40 (more) years in the making

Some on-again off-again writ­ing for a book.  Thought you’d dig it so far.  Com­ments or edits always welcome.

The sto­ry starts long before the ear­ly morn­ing land­fall smell of smoke ris­es off the Jamaican coast line.  Inky black nights, alone in God’s cre­ation, feel­ing that the world is some­thing more than just bits and bones, that there’s a hell-spark in all of us that roars into wild blaze every so often, expe­ri­enc­ing Nature in all her naked glo­ry, when raw lust for that pure and hard and clean spir­it rush­es through the heart, and belief in immor­tal­i­ty leads down dev­il­ish roads.

There’s canyoneer­ing, camp­fires, a moun­tain stream, fresh meat, drift­ing and mov­ing and won­der­ing and lov­ing.  Long road trips across the west, tires singing, win­dows radi­at­ing the heat of a place unwel­come to each of us bags of water.  A cir­cle of friends and heroes, cool head­ed, hard work­ing, laugh­ing, confident.

There’s that spir­it that grabs hold when it should­n’t, when the world is right but it ought to be wrong, when the world isn’t deliv­er­ing enough pain to remind you that life is too rich for mis­ery and scrab­bling after the val­ues of a dirty humanity.

Maybe it’s a good enough rea­son to for­get all the rules we strug­gle to abide by.  When that lit­tle piece of met­al and rub­ber takes off and the world falls away in the roar of a thou­sand fac­to­ries brought through 180 hors­es rip­ping away at a sin­gle prop drag­ging the whole con­trap­tion up past the smog to a clean and windy blue.  Fly­ing off the coast, instant flat­ness, devel­op­ment stops, and the vast­ness of a lov­ing and boun­ti­ful and piti­less moth­er begins.  Blue water, two whales, largest crea­tures ever to have lived, nos­trils huge and smooth and clamp­ing shut before the water rush­es over, smooth move­ment, time­less and unstop­pable.  The blue white of flesh under­wa­ter, the incom­mu­ni­ca­bil­i­ty across species.  Why do you swim?  Why do we fly?  Why do I go back to work when I should just jump out of this plane and return to what we evolved away from.  Can a mis­take be fixed in a short free fall that took 400 mil­lion years of evo­lu­tion to fuck up?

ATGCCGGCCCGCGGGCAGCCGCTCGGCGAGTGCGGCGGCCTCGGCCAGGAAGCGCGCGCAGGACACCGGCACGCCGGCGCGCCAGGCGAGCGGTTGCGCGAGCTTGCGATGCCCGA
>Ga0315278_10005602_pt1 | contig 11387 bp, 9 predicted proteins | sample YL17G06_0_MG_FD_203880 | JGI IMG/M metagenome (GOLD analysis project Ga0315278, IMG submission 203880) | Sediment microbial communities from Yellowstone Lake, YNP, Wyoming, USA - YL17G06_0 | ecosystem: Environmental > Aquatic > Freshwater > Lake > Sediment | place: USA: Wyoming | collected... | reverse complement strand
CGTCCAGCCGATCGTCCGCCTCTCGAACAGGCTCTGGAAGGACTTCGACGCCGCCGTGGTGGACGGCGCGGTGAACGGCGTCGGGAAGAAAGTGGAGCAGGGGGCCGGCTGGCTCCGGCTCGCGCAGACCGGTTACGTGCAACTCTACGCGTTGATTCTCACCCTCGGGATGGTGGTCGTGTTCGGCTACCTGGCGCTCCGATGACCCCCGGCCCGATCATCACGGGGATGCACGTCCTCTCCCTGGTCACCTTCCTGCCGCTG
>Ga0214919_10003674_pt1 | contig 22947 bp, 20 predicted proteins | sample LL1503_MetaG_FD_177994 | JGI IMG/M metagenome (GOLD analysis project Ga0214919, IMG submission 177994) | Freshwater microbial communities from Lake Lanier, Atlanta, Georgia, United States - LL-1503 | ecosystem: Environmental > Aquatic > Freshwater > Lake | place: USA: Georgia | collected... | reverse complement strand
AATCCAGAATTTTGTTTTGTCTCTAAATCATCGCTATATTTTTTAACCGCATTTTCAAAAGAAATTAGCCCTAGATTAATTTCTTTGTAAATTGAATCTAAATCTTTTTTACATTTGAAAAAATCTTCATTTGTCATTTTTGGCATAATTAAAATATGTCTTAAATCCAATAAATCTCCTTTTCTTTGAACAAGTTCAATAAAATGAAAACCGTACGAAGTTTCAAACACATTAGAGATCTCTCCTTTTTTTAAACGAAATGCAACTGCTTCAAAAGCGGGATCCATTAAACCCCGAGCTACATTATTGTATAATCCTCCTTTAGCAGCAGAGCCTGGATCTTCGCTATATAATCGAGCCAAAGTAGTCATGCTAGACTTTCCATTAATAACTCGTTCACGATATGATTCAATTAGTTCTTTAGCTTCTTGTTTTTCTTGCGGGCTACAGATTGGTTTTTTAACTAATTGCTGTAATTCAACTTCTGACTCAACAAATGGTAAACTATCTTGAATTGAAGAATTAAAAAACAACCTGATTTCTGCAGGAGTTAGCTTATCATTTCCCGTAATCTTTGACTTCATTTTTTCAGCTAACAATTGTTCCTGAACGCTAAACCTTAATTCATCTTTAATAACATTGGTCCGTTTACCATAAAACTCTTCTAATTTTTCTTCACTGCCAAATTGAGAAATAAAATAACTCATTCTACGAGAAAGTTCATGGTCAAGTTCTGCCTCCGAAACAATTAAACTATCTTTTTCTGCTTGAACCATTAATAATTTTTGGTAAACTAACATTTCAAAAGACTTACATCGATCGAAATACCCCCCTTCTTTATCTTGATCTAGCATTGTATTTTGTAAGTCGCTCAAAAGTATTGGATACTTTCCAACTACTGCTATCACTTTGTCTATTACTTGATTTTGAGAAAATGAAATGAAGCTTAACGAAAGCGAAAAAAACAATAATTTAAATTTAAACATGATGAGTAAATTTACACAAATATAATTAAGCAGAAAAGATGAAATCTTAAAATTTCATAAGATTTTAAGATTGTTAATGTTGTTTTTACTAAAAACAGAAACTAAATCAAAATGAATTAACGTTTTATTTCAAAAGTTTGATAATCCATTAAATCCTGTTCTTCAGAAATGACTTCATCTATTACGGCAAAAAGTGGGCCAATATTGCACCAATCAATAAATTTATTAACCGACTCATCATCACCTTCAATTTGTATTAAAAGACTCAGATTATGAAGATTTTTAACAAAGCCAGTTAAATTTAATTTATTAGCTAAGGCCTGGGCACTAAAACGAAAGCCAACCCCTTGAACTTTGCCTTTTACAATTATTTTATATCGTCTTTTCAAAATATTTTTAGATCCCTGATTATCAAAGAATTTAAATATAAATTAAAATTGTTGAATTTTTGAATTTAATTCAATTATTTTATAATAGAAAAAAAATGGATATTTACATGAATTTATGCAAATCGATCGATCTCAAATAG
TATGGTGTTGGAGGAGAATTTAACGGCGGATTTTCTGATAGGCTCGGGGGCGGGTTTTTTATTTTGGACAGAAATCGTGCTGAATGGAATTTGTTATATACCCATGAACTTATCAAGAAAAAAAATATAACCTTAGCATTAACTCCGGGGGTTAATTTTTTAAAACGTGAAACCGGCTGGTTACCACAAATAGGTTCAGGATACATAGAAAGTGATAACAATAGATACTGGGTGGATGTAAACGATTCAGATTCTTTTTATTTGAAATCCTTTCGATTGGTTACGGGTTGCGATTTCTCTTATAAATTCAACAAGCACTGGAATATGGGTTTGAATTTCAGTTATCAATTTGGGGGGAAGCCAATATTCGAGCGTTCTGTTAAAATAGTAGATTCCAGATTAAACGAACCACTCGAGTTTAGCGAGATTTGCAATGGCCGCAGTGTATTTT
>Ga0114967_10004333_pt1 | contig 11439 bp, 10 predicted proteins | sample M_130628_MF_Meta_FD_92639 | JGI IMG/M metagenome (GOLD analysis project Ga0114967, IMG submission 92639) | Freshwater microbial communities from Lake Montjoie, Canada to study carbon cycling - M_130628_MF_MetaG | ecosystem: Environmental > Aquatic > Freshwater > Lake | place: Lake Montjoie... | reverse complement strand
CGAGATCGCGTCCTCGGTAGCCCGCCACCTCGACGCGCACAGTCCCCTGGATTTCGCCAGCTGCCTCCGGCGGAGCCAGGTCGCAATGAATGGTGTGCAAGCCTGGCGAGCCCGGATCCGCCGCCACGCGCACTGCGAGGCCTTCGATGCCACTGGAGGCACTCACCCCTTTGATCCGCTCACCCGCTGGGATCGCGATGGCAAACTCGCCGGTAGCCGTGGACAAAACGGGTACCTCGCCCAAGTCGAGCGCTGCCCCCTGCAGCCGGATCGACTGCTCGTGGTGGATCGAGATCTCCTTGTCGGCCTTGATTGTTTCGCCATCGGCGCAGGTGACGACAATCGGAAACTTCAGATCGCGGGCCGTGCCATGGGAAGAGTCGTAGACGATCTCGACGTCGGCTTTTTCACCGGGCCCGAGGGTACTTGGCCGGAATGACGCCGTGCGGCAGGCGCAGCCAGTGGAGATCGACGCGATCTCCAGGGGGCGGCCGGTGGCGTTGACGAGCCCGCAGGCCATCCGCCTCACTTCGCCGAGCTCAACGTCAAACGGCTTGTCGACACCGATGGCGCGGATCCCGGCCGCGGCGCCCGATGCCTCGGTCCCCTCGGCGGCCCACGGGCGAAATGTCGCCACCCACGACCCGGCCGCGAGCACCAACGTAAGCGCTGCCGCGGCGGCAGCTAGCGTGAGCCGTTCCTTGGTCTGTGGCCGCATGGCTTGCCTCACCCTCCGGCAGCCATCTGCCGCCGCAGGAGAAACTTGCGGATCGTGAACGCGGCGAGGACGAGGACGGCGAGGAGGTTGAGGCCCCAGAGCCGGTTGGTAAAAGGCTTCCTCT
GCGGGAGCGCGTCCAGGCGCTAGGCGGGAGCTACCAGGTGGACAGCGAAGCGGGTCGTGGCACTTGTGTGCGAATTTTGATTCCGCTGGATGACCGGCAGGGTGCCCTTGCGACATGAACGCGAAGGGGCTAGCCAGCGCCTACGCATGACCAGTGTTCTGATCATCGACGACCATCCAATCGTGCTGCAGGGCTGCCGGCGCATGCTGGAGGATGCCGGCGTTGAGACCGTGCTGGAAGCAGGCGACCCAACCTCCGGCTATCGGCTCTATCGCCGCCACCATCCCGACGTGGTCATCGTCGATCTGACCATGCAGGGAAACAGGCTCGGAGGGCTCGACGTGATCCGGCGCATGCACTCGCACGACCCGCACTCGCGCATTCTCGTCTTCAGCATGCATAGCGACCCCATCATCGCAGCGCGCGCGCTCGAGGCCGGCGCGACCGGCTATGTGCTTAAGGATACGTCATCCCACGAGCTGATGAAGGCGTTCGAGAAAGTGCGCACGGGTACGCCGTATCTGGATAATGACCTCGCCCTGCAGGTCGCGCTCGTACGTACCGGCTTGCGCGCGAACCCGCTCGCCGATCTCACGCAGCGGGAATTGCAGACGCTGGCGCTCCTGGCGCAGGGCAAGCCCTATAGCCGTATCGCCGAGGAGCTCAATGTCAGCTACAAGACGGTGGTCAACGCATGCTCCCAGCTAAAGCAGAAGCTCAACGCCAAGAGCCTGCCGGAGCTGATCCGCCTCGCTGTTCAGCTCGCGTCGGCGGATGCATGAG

Drop­ping back into anoth­er real­i­ty, pur­ple cur­tains, Joan Jett, that rolling rip­ping heavy music in my own head drown­ing out the easy hip­pie music from tin­ny speak­ers, the deep blue bruis­ing streaks of heavy pres­sure from a thick and low bass riff, all the tox­ins com­ing up out of the skin, a hard mas­sage, roll me off the table limp and weak.

The unfold­ing of my lungs through repeat­ed runs, overex­er­tion, through the jerk­ing of heavy weights, the cold stink of an ear­ly morn­ing gym, the clean scent of morn­ing mist, the cracked and grey side­walks and the black shad­ows of night run­ning up the sides of buildings.

This is a sto­ry about run­ning into over­drive too ear­ly in a race, of recov­er­ing only through sheer willpow­er, of cry­ing and bro­ken hearts and crooked noses, of the stink of piss under a bar, the sat­is­fy­ing crack of slate as you flip a pool table.  This life is equal parts warm pup­pies and heavy fists, love, and life, the jux­ta­po­si­tion of a mod­ern war­rior and an old soul.